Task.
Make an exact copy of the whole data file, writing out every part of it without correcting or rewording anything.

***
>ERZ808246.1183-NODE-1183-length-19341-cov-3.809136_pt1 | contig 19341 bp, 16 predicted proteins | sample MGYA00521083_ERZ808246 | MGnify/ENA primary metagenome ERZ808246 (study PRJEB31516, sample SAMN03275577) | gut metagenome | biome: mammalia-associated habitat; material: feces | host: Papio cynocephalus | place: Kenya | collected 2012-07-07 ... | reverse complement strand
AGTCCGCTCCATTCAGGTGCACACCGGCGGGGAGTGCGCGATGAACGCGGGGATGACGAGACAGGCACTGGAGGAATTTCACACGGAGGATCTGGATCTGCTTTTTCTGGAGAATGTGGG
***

>ERZ808246.1183-NODE-1183-length-19341-cov-3.809136_pt1 | contig 19341 bp, 16 predicted proteins | sample MGYA00521083_ERZ808246 | MGnify/ENA primary metagenome ERZ808246 (study PRJEB31516, sample SAMN03275577) | gut metagenome | biome: mammalia-associated habitat; material: feces | host: Papio cynocephalus | place: Kenya | collected 2012-07-07 ... | reverse complement strand
AGTCCGCTCCATTCAGGTGCACACCGGCGGGGAGTGCGCGATGAACGCGGGGATGACGAGACAGGCACTGGAGGAATTTCACACGGAGGATCTGGATCTGCTTTTTCTGGAGAATGTGGG